Provided by: postgresql-client-8.4_8.4.8-2_i386 bug

NAME

       VALUES - compute a set of rows

SYNOPSIS

       VALUES ( expression [, ...] ) [, ...]
           [ ORDER BY sort_expression [ ASC | DESC | USING operator ] [, ...] ]
           [ LIMIT { count | ALL } ]
           [ OFFSET start [ ROW | ROWS ] ]
           [ FETCH { FIRST | NEXT } [ count ] { ROW | ROWS } ONLY ]

DESCRIPTION

       VALUES  computes  a  row  value or set of row values specified by value
       expressions. It is most commonly used to generate a ``constant  table''
       within a larger command, but it can be used on its own.

       When  more  than  one row is specified, all the rows must have the same
       number of elements. The data types of the resulting table's columns are
       determined   by  combining  the  explicit  or  inferred  types  of  the
       expressions appearing in that column, using the same rules as for UNION
       (see in the documentation).

       Within  larger  commands, VALUES is syntactically allowed anywhere that
       SELECT is. Because it is treated like a SELECT by the  grammar,  it  is
       possible  to use the ORDER BY, LIMIT (or equivalently FETCH FIRST), and
       OFFSET clauses with a VALUES command.

PARAMETERS

       expression
              A constant or expression to compute and insert at the  indicated
              place  in  the  resulting  table (set of rows). In a VALUES list
              appearing at the top level of an INSERT, an  expression  can  be
              replaced  by  DEFAULT  to indicate that the destination column's
              default value should be inserted. DEFAULT cannot  be  used  when
              VALUES appears in other contexts.

       sort_expression
              An  expression  or  integer  constant indicating how to sort the
              result rows. This expression can refer to  the  columns  of  the
              VALUES  result  as  column1,  column2, etc. For more details see
              ORDER BY Clause [select(7)].

       operator
              A sorting operator. For details see ORDER BY Clause [select(7)].

       count  The maximum number of rows to  return.  For  details  see  LIMIT
              Clause [select(7)].

       start  The  number of rows to skip before starting to return rows.  For
              details see LIMIT Clause [select(7)].

NOTES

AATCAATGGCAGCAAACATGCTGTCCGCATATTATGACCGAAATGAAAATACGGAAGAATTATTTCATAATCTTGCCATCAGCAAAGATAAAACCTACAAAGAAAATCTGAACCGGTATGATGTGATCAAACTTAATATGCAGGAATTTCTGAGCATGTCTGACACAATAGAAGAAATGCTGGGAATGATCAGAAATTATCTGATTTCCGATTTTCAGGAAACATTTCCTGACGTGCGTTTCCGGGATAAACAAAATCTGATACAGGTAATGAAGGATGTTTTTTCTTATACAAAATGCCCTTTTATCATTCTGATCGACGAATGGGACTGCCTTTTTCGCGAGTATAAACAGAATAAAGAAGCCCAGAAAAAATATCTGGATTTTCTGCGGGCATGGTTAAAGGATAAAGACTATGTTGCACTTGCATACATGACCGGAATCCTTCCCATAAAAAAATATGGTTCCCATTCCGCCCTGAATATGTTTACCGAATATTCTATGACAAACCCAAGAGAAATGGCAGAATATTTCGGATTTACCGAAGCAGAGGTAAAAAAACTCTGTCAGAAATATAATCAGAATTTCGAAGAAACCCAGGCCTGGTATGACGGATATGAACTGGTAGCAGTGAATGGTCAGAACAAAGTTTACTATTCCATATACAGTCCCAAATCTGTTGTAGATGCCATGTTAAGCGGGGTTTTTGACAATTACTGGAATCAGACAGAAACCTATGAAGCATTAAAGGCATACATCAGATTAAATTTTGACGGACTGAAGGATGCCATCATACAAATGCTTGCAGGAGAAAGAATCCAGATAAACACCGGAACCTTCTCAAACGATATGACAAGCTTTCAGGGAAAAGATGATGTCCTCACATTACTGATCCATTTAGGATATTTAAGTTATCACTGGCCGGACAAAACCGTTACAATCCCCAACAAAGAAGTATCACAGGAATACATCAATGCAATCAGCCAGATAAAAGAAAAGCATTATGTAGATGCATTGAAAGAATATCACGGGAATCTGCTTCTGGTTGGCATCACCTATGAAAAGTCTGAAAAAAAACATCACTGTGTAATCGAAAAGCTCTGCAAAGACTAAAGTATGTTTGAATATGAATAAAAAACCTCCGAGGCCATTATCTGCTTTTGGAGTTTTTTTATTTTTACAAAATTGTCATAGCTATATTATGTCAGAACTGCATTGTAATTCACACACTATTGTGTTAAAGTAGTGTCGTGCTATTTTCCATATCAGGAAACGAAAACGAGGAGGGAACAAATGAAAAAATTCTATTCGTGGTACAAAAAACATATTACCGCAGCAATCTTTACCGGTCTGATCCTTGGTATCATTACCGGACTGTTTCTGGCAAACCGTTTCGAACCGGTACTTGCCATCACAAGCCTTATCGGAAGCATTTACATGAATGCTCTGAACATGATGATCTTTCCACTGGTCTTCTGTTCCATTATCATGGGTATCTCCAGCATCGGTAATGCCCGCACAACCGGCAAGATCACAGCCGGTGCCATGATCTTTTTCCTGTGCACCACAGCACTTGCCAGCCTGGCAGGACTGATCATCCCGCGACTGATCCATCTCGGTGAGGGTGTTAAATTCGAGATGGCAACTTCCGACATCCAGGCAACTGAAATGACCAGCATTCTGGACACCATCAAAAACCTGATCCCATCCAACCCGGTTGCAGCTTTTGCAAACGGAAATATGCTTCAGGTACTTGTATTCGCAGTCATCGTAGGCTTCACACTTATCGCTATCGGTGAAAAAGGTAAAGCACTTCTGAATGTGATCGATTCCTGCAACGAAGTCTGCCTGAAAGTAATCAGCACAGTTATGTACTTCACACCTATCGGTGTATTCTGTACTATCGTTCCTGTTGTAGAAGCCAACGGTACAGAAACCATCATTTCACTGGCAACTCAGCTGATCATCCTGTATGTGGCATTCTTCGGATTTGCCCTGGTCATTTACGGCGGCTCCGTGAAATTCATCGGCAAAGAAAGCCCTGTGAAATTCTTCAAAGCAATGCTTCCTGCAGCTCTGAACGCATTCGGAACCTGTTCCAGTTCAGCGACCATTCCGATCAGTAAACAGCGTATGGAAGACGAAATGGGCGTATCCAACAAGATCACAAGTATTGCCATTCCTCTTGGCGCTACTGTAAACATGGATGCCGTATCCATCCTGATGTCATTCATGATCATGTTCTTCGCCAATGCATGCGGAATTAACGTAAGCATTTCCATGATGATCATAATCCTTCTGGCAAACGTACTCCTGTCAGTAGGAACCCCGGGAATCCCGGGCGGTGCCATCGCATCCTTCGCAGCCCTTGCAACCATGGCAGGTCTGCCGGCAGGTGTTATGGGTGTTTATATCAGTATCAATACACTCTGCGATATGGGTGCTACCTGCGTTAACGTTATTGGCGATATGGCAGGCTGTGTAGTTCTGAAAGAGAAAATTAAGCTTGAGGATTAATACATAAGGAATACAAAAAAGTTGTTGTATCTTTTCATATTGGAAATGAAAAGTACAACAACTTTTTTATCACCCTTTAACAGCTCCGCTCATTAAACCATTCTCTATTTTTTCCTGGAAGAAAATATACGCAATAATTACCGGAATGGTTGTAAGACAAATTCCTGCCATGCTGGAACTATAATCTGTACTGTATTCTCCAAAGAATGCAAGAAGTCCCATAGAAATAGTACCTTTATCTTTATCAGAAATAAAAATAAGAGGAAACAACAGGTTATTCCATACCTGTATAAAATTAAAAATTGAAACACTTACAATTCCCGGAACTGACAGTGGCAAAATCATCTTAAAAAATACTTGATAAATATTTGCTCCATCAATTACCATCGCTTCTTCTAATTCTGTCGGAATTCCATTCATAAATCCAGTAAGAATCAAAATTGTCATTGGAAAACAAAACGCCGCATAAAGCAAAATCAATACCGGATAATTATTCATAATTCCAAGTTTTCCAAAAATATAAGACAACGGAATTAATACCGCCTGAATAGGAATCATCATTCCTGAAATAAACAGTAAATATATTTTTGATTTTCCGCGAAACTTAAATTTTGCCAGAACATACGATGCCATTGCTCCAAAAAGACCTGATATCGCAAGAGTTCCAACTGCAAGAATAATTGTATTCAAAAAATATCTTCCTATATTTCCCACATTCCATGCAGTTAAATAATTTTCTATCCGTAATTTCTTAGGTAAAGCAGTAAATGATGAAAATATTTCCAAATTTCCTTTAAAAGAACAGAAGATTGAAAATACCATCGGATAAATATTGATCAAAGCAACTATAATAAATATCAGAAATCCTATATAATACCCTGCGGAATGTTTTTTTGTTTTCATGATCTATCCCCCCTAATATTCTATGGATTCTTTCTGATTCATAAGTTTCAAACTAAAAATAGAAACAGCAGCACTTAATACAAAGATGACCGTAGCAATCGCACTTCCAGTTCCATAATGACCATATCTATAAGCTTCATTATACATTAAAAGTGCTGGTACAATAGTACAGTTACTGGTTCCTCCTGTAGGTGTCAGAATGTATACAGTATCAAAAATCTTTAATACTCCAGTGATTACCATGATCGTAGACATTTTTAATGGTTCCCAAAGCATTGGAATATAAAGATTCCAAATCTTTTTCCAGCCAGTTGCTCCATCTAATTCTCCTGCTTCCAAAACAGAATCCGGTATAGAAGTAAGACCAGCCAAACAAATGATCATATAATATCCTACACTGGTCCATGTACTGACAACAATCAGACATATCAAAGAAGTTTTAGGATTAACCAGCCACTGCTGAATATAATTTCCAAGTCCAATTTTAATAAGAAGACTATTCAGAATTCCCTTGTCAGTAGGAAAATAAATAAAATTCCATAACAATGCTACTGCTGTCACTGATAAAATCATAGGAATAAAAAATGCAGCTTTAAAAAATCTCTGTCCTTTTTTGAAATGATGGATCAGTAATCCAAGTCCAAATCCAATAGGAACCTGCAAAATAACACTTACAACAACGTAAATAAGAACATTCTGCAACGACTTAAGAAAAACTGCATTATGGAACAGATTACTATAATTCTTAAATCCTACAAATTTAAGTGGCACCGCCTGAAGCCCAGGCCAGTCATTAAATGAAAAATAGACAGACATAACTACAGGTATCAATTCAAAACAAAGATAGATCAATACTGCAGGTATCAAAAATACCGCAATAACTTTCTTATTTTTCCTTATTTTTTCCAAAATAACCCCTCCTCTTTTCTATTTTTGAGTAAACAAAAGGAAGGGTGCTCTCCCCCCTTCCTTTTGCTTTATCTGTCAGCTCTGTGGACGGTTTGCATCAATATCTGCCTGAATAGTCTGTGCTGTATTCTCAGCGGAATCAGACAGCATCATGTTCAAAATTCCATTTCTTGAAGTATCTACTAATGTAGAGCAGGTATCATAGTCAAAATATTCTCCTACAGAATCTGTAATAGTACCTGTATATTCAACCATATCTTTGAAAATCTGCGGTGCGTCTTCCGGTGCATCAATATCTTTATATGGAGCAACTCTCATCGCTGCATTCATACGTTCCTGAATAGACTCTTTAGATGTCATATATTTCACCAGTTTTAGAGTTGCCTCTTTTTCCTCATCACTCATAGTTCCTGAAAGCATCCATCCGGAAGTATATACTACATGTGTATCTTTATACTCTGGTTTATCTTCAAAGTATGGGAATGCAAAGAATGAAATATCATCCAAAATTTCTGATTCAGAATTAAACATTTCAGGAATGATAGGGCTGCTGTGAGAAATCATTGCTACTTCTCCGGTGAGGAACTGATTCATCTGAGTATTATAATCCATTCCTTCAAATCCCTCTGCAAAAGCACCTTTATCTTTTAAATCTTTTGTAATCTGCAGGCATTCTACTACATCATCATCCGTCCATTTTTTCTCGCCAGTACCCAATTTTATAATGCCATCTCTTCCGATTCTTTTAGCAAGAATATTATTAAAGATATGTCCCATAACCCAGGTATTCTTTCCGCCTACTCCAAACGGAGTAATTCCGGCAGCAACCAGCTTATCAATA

VALUES lists with very large numbers of rows should be avoided, as  you
       might  encounter  out-of-memory  failures  or poor performance.  VALUES
       appearing within INSERT is a special case (because the  desired  column
       types  are  known  from  the  INSERT's  target  table,  and need not be
       inferred by scanning the VALUES list), so it can  handle  larger  lists
       than are practical in other contexts.

EXAMPLES

       A bare VALUES command:

       VALUES (1, 'one'), (2, 'two'), (3, 'three');

       This  will  return  a  table  of  two  columns  and  three  rows.  It's
       effectively equivalent to:

       SELECT 1 AS column1, 'one' AS column2
       UNION ALL
       SELECT 2, 'two'
       UNION ALL
       SELECT 3, 'three';

       More usually, VALUES is used within a larger  SQL  command.   The  most
       common use is in INSERT:

       INSERT INTO films (code, title, did, date_prod, kind)
           VALUES ('T_601', 'Yojimbo', 106, '1961-06-16', 'Drama');

       In  the  context  of INSERT, entries of a VALUES list can be DEFAULT to
       indicate that the  column  default  should  be  used  here  instead  of
       specifying a value:

       INSERT INTO films VALUES
           ('UA502', 'Bananas', 105, DEFAULT, 'Comedy', '82 minutes'),
           ('T_601', 'Yojimbo', 106, DEFAULT, 'Drama', DEFAULT);

       VALUES  can  also  be  used  where  a  sub-SELECT might be written, for
       example in a FROM clause:

       SELECT f.*
         FROM films f, (VALUES('MGM', 'Horror'), ('UA', 'Sci-Fi')) AS t (studio, kind)
         WHERE f.studio = t.studio AND f.kind = t.kind;

       UPDATE employees SET salary = salary * v.increase
         FROM (VALUES(1, 200000, 1.2), (2, 400000, 1.4)) AS v (depno, target, increase)
         WHERE employees.depno = v.depno AND employees.sales >= v.target;

       Note that an AS clause is required  when  VALUES  is  used  in  a  FROM
       clause,  just  as  is  true  for SELECT. It is not required that the AS
       clause specify names for all the columns, but it's good practice to  do
       so.   (The default column names for VALUES are column1, column2, etc in
       PostgreSQL, but these  names  might  be  different  in  other  database
       systems.)

       When VALUES is used in INSERT, the values are all automatically coerced
       to the data type of the corresponding  destination  column.  When  it's
       used  in  other  contexts, it might be necessary to specify the correct
       data type. If the entries are all quoted  literal  constants,  coercing
       the first is sufficient to determine the assumed type for all:

       SELECT * FROM machines
       WHERE ip_address IN (VALUES('192.168.0.1'::inet), ('192.168.0.10'), ('192.168.1.43'));

              Tip:  For  simple  IN tests, it's better to rely on the list-of-
              scalars form of IN than to write a VALUES query as shown  above.
              The  list  of  scalars method requires less writing and is often
              more efficient.

COMPATIBILITY

       VALUES conforms to the SQL standard.  LIMIT and OFFSET  are  PostgreSQL
       extensions; see also under SELECT [select(7)].

SEE ALSO

       INSERT [insert(7)], SELECT [select(7)]